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Wherefore art thou (probably), Higgs?
December 13, 2011 4:40 AM   Subscribe

CERN has begun webcasting a public seminar in which there may or may not be some announcement regarding the significance or otherwise of recent observations regarding the possible existence of something that might be the Higgs boson. I am not a nuclear physicist, so I will try and keep up but will mainly be trying to catch the significance of the observations they have collected so far. In case these are talked about in terms of sigmas (there's scuttlebutt going around that this is a 3.5 sigma event), here's a table of sigma and probability.

I love live science! Just in time for breakfast and coffee for me! Some recent previous Higgs here.
posted by carter (85 comments total) 17 users marked this as a favorite

 
No sound for me yet :(
posted by carter at 4:43 AM on December 13, 2011


Sound is up now, they're testing levels.
posted by atrazine at 4:57 AM on December 13, 2011


Lots of people checking facebook on their laptops while waiting. If any of you are reading this thread right now: Hi!
posted by vanar sena at 4:59 AM on December 13, 2011


Seminar starting now.
posted by atrazine at 5:01 AM on December 13, 2011


Higgs Bosons for Everyone!
posted by ennui.bz at 5:05 AM on December 13, 2011 [2 favorites]


HNNNGGGGHH Wherefore means why, damn it
posted by Mr. Bad Example at 5:07 AM on December 13, 2011 [10 favorites]


Ooops.
posted by carter at 5:08 AM on December 13, 2011


Stream crashed for anybody else? Actually: whole webpage crashed for anybody else?
posted by penduluum at 5:10 AM on December 13, 2011 [1 favorite]


Yeah, it's so not loading for me.
posted by Jehan at 5:12 AM on December 13, 2011 [1 favorite]


Stream is very choppy for me. I assume that there's an order of magnitude more people watching than usually watch these seminar webcasts.
posted by atrazine at 5:12 AM on December 13, 2011


Probably overloaded. Don't suppose anyone knows of it being streamed on any other sites?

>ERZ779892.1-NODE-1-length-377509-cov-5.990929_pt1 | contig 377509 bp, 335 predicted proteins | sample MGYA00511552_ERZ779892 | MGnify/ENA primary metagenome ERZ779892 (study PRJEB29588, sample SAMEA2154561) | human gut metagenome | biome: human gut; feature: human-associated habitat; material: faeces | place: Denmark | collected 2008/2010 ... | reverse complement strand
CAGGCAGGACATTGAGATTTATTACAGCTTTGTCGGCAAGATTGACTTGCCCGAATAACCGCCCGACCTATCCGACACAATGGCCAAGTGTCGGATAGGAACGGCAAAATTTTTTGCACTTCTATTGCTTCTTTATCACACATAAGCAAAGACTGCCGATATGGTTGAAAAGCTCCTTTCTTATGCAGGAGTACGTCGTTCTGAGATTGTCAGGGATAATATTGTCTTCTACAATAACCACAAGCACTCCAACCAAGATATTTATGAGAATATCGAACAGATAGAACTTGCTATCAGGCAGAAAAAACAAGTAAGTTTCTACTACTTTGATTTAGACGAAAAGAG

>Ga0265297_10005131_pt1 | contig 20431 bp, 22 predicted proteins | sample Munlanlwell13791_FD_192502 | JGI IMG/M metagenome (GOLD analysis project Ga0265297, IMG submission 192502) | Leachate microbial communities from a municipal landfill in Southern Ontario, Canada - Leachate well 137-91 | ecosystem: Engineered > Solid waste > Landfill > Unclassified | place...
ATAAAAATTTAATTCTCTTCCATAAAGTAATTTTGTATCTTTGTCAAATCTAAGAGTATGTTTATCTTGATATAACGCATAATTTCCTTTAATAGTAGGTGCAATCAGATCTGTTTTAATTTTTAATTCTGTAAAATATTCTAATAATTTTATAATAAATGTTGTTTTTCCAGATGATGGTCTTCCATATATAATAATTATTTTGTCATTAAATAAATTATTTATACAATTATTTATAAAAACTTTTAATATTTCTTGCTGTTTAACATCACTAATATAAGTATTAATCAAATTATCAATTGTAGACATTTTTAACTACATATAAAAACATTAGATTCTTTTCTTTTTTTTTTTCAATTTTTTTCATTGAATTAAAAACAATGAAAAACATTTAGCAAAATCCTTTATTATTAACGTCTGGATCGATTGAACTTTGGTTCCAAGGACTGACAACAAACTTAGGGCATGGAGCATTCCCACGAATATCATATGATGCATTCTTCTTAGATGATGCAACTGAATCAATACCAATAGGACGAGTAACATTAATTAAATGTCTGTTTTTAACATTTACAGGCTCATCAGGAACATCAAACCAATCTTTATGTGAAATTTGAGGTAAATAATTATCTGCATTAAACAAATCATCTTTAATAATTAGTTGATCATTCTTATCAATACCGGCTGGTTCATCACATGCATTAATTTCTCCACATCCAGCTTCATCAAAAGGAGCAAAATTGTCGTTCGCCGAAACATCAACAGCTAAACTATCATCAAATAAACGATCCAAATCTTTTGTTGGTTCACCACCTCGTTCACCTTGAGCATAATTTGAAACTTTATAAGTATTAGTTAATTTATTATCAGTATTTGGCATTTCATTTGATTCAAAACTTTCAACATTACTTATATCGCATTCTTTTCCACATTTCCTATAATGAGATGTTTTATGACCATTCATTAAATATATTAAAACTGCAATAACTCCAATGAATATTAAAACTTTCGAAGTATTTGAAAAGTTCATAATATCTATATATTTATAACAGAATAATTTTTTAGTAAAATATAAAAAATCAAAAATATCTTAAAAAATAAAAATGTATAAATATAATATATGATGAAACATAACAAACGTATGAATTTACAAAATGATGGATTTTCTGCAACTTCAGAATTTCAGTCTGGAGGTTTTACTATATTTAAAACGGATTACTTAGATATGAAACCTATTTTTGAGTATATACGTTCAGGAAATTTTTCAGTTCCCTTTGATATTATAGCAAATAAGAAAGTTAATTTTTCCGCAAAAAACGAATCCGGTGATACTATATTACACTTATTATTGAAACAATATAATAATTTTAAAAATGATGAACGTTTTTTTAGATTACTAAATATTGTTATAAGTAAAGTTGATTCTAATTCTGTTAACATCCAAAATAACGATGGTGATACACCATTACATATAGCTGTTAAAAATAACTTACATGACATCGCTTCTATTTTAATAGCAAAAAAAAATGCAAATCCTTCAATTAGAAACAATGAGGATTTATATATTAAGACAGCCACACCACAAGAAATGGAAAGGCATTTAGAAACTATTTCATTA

posted by Pilly at 5:12 AM on December 13, 2011


I'm having no luck. At some point someone is going to realise how many people are actually interested in this stuff, and we won't have to deal with this every single time.
posted by howfar at 5:12 AM on December 13, 2011


The stream is incredibly choppy. I can't help thinking that if they diverted some of the LHC power to feeding the webcast, we'd be able to watch it properly....
posted by daveje at 5:13 AM on December 13, 2011


Yeah... looks like CERN's been slashdotted. Any backup streams?

And "why art thou, Higgs?" might be just as interesting a question as "where art thou," so it's not such a bad title after all :)
posted by Westringia F. at 5:16 AM on December 13, 2011 [1 favorite]


If I'm reading the slide properly, they're saying 95% confidence level at 114.4GeV.
posted by daveje at 5:17 AM on December 13, 2011


Here's a play by play from the Guardian.
posted by Dr. Zira at 5:18 AM on December 13, 2011


And "why art thou, Higgs?" might be just as interesting a question as "where art thou," so it's not such a bad title after all :)

Yeah I was just about to say, if you want to get metaphysical then it's quite appropriate ;)
posted by carter at 5:18 AM on December 13, 2011 [1 favorite]